When people look at George, they think they see a boy. But she knows she’s not a boy. She knows she’s a girl.
Is that synopsis enough to tell you where this is going?
“George” is a book about a fourth-grader with a secret and it’s written for young readers. An old-fashioned chapter book, it’s the kind of story that I remember my own grade school teachers reading aloud to the entire class while we laid our heads down on our desks.
Except that this particular story never would have been told back then. It’s about a “trans kid” struggling with issues of identity, acceptance and self-esteem.
And it’s delightful.
Thanks to my daughter Simone — who has a talent for picking out material that enriches my understanding of the complexities of today’s diverse world — I received “George” as a birthday gift. It was an engaging and fast read and one I would recommend to any adult, as well as to any middle school student.
How could I not be intrigued? Aside from the title, the story itself revolves around George’s yearning to play the part of Charlotte the spider in a school production of “Charlotte’s Web.” His teacher won’t consider the possibility, saying Charlotte is a role suited for girls and, really, shouldn’t George be more interested in the role of Wilbur the pig or Templeton the rat?
Like any other novel casting light onto a character’s aspirations and inner conflicts, this one puts you in George’s place as she tries to keep her secret from her mother and older brother, her best friend and the class bully — all the while wanting to be her true self.
The transgender author, Alex Gino, spent 12 years working on the story, one of half-dozen novels published last year in a variety of genres, including science fiction and young adult romance, that feature transgender children and teenagers, according to The New York Times.
According to reviews I’ve read, the book is being well received by its intended audience — 8- to 12-year-olds — and many parents and teachers, though it also has been criticized by some as inappropriate for young readers.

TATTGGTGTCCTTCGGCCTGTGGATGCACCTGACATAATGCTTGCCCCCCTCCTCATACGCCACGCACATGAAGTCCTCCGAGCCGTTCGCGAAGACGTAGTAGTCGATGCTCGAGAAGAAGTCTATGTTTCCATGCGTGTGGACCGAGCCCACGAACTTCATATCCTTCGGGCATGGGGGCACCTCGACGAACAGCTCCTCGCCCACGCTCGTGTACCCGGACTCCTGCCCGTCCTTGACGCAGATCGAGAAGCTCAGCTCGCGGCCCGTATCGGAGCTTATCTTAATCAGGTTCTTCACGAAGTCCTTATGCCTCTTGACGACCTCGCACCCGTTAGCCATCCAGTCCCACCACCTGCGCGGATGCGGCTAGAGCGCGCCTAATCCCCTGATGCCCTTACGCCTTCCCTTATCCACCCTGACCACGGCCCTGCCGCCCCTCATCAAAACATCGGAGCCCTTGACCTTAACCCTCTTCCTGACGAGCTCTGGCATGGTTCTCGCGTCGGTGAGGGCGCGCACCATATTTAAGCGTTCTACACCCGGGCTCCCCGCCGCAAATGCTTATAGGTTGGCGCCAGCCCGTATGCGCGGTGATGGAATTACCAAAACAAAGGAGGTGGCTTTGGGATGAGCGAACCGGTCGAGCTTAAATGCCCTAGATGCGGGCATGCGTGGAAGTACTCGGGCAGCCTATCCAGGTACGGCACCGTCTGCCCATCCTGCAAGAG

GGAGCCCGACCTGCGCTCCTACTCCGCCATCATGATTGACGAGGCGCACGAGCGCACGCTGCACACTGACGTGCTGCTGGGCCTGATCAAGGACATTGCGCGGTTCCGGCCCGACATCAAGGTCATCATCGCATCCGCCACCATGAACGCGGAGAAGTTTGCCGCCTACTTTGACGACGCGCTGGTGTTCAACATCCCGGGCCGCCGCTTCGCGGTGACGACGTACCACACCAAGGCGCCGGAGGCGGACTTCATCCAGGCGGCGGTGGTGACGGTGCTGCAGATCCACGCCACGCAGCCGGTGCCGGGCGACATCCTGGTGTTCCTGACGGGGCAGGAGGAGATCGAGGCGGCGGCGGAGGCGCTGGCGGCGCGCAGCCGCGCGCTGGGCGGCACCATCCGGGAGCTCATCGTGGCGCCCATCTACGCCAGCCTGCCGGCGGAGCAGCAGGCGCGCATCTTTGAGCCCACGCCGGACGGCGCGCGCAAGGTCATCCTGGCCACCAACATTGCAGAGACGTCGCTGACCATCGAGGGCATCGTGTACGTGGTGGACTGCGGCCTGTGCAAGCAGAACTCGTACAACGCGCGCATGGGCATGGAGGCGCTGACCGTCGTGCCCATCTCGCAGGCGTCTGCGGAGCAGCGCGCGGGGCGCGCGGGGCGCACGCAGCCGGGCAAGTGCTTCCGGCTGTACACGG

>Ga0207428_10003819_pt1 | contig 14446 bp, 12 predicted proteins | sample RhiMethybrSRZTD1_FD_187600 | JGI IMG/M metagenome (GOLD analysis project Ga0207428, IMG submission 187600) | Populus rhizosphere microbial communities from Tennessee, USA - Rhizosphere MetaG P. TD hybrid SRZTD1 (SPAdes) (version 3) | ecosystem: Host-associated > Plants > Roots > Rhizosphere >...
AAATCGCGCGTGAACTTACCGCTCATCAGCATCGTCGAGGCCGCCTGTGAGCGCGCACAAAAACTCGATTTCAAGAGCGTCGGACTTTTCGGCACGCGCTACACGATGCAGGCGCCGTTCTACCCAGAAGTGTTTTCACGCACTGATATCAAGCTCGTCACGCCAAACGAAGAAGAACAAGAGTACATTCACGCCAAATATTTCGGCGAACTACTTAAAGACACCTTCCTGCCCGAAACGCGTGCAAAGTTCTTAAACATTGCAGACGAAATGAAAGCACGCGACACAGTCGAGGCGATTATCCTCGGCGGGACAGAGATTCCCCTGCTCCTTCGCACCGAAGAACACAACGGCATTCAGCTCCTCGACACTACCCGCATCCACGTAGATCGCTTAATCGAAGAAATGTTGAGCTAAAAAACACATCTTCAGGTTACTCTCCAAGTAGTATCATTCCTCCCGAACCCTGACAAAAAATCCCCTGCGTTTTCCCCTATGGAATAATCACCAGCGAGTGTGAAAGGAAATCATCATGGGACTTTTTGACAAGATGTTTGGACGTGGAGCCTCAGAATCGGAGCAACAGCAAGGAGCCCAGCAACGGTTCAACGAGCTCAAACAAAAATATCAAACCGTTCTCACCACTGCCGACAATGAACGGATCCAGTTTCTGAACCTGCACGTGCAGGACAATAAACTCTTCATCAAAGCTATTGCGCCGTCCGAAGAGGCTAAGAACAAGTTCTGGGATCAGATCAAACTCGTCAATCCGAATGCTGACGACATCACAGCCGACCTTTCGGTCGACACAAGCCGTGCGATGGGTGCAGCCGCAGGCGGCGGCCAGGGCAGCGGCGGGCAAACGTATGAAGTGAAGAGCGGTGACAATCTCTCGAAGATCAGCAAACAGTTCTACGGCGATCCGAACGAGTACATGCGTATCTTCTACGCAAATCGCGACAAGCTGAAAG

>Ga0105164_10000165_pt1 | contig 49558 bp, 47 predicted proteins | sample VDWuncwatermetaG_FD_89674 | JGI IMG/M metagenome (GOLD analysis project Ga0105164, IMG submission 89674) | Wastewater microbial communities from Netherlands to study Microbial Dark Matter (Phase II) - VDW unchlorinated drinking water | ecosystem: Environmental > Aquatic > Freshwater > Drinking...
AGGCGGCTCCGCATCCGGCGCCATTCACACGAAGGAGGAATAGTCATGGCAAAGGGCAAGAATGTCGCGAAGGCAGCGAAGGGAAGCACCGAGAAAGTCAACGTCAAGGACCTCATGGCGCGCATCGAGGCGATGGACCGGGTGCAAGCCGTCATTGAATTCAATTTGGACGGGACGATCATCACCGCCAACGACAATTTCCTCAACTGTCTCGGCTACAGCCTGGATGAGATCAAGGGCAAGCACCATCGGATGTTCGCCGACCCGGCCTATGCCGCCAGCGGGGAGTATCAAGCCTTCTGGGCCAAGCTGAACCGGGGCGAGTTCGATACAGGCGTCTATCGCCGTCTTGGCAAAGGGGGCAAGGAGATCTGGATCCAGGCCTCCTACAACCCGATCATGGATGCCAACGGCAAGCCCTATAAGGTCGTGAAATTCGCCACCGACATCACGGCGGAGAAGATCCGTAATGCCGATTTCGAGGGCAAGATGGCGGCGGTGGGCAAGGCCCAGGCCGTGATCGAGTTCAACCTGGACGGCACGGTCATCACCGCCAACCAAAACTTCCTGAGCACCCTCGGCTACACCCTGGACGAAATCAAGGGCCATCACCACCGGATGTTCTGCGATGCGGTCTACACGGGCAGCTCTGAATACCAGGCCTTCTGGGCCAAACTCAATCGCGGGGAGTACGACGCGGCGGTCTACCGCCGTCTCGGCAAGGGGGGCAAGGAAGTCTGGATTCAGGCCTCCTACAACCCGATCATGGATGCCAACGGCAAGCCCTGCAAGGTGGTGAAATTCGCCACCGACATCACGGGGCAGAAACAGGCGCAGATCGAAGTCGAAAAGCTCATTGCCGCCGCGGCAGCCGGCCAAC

To which I say, B.S.
Just as a majority of Americans have come to accept that same-sex marriage is all about the love between two people rather than who those people are, it’s important to extend the same empathy to transgender individuals. They are, after all, a group of seriously misunderstood people only who want the same thing as any of the rest of us — the opportunity to be themselves.
I say we set aside the celebrity spectacle of Caitlyn Jenner and think about the ordinary men and women — and the boys and girls — who feel trapped in a body that doesn’t reflect your true self to the world.
Gino said he originally wanted to call the book “Girl George,” as a homage to the ’80s-era pop singer Boy George. But he (they) agreed with his (their) editor’s suggestion to go with just “George” even though his (their) fictional character, after coming out, likely would prefer to never hear herself called that again.
“But,” Gino says, “I think that gives the audience a little extra insight into the discomfort of being trans in a world that expects you to be someone you aren’t.”
Read an interview with Alex Gino and listen to a clip from the audio book.
Photograph: Blake C. Aarens